Walter Felix Scheuchzer Patrick Whese Heiko Chaix Olivier, Integriertes Wassermanagement. Beispiele weisen den Weg. In: Umwelt Perspektiven, Nr. 2 – 2011, S. 28-31, Umweltperspektiven, Schweiz.
Partizipation sollte frühzeitig bedacht und umsichtig eingesetzt werden
Truffer Bernhard, Scheuchzer Patrick, Walter Felix, Partizipation sollte frühzeitig bedacht und umsichtig eingesetzt werden, aqua and gas, Zürich.
Sustainability principles put into practice: case studies of network analysis in Swiss climate change adaptation
Ingold Karin, Balsiger Jörg, Sustainability principles put into practice: case studies of network analysis in Swiss climate change adaptation, in Regional Environmental Change, 1-10.

Collaboration

Group / person Country
Types of collaboration
Wasser Agenda 21 Switzerland (Europe)
- in-depth/constructive exchanges on approaches, methods or results
- Exchange of personnel
Département de Géographie et environnement, Université de Genève Switzerland (Europe)
- in-depth/constructive exchanges on approaches, methods or results
Graduate Institute of International and Development Studies (Beatrice Mosello) Switzerland (Europe)
- in-depth/constructive exchanges on approaches, methods or results
Institut des Sciences de l'environnement, Université de Genève (Margot Hill) Switzerland (Europe)
- in-depth/constructive exchanges on approaches, methods or results
BAFU Switzerland (Europe)
- in-depth/constructive exchanges on approaches, methods or results
Arc Alpin Switzerland (Europe)
- in-depth/constructive exchanges on approaches, methods or results

Scientific events

Active participation

Title Type of contribution Title of article or contribution Date Place Persons involved
Interdisciplinarité (Cours d'introduction du Master en Sciences de l'environnement, Université de Genève) Individual talk Réaliser l'interdisciplinarité dans un Programme national de recherche sur l'eau: Le projet IWAGO 17.09.2013 Instut des Sciences de l'environnement, Université de Genève, Switzerland Balsiger Jörg;
European Geosciences Union General Assembly 2011 Talk given at a conference IWAGO integrated water governance 03.04.2011 Wien, Austria Balsiger Jörg;
Conference of the Global Catchment Initiative (GCI) 2010 Talk given at a conference Intergrated Water governance 06.12.2010 Bonn, Germany Chaix Olivier; Scheuchzer Patrick; Walter Felix;
Scaling and Governance Conference 2010, Towards a New Knowledge for Scale Sensitive Governance of Complex Systems Talk given at a conference Integrated Water Governance as Cross-Scale Coordination: Some Conceptual Considerations and Empirical Experiences in the Framework of a Swiss Research Project 10.11.2010 Wageningen, Netherlands Klinke Andreas; Balsiger Jörg;


Knowledge transfer events

Active participation

Title Type of contribution Date Place Persons involved
Asia Water Week 2013 Talk 13.03.2014 Manila, Philippines Zysset Andreas;
WA21 Wassertrag 2013 Talk 22.03.2013 Bern, Switzerland Zysset Andreas;
Herausforderungen einer nachhaltigen Wasserwirtschaft Talk 14.09.2012 Eawag, Dübendorf, Switzerland Chaix Olivier; Truffer Bernhard; Walter Felix; Scheuchzer Patrick;


Self-organised

Title Date Place
Regulatorenworkshop und 3. Fokusgruppe 10.05.2012 SNF premises, Bern, Switzerland
Expertenworkshop mit VerbandsvertrterInnen 26.10.2011 Dübendorf, Switzerland
2. Fokusgruppentreffen 08.03.2011 Bern, Switzerland
Expertenworkshop mit WissenschaftlerInnen 23.02.2011 Zürich, Switzerland
1. Fokusgruppentreffen 15.10.2010 Bern, Switzerland

Communication with the public

Communication Title Media Place Year
Media relations: print media, online media Interview on IWAGO project aqua & gas German-speaking Switzerland 2013
New media (web, blogs, podcasts, news feeds etc.) IWAGO youtube video youtube Western Switzerland German-speaking Switzerland 2012

Abstract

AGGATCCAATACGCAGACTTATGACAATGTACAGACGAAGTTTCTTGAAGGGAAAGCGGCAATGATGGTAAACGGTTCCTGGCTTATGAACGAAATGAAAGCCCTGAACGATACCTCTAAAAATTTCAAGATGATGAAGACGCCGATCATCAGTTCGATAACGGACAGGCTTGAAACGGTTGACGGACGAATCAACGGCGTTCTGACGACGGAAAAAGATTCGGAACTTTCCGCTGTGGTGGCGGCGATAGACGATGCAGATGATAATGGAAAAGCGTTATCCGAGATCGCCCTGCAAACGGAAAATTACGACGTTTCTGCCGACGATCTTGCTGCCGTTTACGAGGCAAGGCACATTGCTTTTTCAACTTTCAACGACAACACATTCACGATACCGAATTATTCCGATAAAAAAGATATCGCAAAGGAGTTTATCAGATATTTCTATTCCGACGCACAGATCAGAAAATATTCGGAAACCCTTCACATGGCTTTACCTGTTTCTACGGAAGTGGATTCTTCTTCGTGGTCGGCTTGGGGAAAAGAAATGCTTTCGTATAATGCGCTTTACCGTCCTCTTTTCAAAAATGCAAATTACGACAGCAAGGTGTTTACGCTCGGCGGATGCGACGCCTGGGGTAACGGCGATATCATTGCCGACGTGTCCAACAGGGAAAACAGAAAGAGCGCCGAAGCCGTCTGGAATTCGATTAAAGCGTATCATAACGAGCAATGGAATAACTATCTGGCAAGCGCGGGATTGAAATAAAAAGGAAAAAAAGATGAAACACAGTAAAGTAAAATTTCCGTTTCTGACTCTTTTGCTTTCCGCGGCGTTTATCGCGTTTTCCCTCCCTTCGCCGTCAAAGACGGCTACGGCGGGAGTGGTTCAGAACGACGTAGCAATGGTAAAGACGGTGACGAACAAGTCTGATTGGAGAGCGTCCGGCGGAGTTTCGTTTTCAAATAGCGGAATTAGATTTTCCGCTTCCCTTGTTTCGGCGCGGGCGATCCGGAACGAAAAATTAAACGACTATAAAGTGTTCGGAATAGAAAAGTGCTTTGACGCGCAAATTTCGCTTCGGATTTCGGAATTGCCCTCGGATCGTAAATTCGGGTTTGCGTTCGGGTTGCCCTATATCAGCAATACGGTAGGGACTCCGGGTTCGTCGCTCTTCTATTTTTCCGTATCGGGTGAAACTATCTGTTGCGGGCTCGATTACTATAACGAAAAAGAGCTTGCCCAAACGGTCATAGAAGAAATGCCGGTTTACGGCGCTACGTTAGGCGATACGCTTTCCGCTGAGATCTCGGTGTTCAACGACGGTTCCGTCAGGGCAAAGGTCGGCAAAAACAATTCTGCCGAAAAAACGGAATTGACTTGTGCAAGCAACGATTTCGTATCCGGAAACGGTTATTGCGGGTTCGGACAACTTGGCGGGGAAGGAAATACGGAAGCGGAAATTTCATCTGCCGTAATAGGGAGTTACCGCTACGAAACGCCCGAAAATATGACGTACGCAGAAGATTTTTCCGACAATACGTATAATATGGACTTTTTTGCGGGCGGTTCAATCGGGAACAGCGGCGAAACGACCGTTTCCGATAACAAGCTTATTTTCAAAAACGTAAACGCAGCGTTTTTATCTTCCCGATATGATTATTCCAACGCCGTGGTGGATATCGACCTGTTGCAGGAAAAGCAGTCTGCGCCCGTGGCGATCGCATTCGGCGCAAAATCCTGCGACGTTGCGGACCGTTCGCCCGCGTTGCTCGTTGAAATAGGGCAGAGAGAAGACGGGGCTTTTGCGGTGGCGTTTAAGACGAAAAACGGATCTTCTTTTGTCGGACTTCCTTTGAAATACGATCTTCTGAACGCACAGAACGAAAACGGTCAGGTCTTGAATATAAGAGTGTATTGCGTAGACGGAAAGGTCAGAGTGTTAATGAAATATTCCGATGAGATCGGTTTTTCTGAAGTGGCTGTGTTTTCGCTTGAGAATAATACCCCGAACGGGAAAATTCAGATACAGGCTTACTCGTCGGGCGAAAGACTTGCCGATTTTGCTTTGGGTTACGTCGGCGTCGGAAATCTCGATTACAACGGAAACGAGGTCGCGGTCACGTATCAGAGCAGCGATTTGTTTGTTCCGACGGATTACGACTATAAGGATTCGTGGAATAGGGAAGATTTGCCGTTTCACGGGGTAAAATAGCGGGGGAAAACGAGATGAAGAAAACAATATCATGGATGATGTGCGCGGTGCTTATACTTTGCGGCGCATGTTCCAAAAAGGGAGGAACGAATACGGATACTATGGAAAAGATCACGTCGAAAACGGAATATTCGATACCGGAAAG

Water fulfills diverse functions that influence interactions between natural and social systems. Due to the accelerating pace of existing, and the appearance of new pressures, the conflict potential in the interplay between societal demands, ecological integrity and resource security has increased, generating calls for more integrated water governance. In light of the uncertainties concerning global, regional and local environmental change, these calls have also suggested the need for greater attention to adaptive capacity. Despite some successes, Switzerland’s current water management systems are not yet qualified enough for coping with future challenges through the integration of water use, water protection and protection from water. There is a need for enhancing coordination and integration across water-related scales including sectors such as water supply, wastewater treatment and hydropower generation; key water policies and programs are institutionally separated; and management units are highly fragmented. To address these shortcomings, the project’s goals are to (1) elaborate adequate forms of integrated water governance with adaptive capacity for Switzerland with a special focus on integrated water resource management (IWRM) and (2) assess alternative strategies, methods and instruments for a sustainable transition. To this end, an interdisciplinary research team consisting of Eawag, ETH, Ecoplan, Ernst Basler & Partner, BG Consulting Engineers, University of Berne, and the Technical University of Munich will collaborate with public and private actors in the development of a conceptual architecture for integrated water governance with adaptive capacity and guidelines for IWRM by combining a comparative analysis of the Swiss water sector and lessons from other countries with a trans-disciplinary stakeholder process. The central research question is the following:What are appropriate forms, structures, processes, and instruments of integrated water governance with adaptive capacity in Switzerland, in particular with respect to IWRM?How and under what conditions can the transition toward integrated water governance with adaptive capacity be fostered and realized?To tackle the problems raised in the central research question, the proposed project will address four overall objectives:• The project investigates the existing configuration of Swiss water governance and representative examples of IWRM by means of an analytical framework based on the concept of scale (as set out in 1.3.2) with regard to the degree and quality of integration and adaptive capacity. For this purpose, the strengths as well as the legislative, regulatory, implementation, and institutional deficits and gaps in the integration of water use, water protection and protection from water are identified and evaluated. The analysis of strengths and weaknesses allows scrutinizing where and how the integration of water governance can be improved.• The project examines and compares experiences in a representative sample of countries with innovative and integrated water governance by means of the analytical framework based on the scale concept (as set out in 1.3.2) in order to highlight possible lessons for Switzerland.• Based on the knowledge and insights ascertained in the first two objectives, the project conceptualizes a feasible and implementable architecture of integrated water governance with adaptive capacity, as well as a transition process towards this goal, through a stakeholder dialogue. • The project formulates policy recommendations on the architecture of integrated water governance with adaptive capacity and develops practical guidance for the configuration and implementation of IWRM.The project’s innovative scientific promise lies in its focus on ‘scale’ as an interdisciplinary analytical concept. Scale plays a key role within and across natural and social systems, particularly with respect to water, where scales such as space, jurisdiction, policy instruments, political authority, organization, management, and policy sectors are crucial dimensions for analyzing water governance dynamics. Cross-scale coordination is important for integrated water governance, the development of adaptive capacity through organizational learning and the institutionalization of new spatial referents such as river basins and/or watersheds, all of which represent new challenges for Switzerland. The project’s methodological innovation consists in promoting knowledge transfer across the science-policy-stakeholder interface through the alignment of interdisciplinary research and a trans-disciplinary process.The project’s practical goal of promoting integrated water governance with adaptive capacity and the configuration and implementation of IWRM is to be achieved via five work packages (WP). WP 1 synthesizes the conceptual foundations of integrated water governance and IWRM and derives lessons for Switzerland from a comparative analysis of international best practices. WP 2 evaluates Switzerland’s current water governance systems with a focus on cross-scale interaction and gaps in adaptive capacity as well as experiences with IWRM approaches. WP 3 merges the analytical-conceptual ideas (WP 1) and the empirical findings (WP 2) to conceptualize a preliminary model of the architecture for integrated water governance with adaptive capacity in Switzerland with a special focus on IWRM, which serves as input for a stakeholder dialogue. WP 4 arranges a stakeholder dialogue of three workshops (natural sciences and engineering; regulators and associations; environmental and consumer groups) and three focus groups with practitioners from cantons and IWRM approaches. WP 5 summarizes and condenses the views and opinions of the stakeholders in order to complement the theoretical and empirical results of WP1 and WP2 and serve to finalize the components and modules of a conceptual architecture for integrated water governance, including concrete proposals for a transition process and guidance for water policy makers at national, cantonal and local levels as well as practical guidelines for the implementation of IWRM for water managers.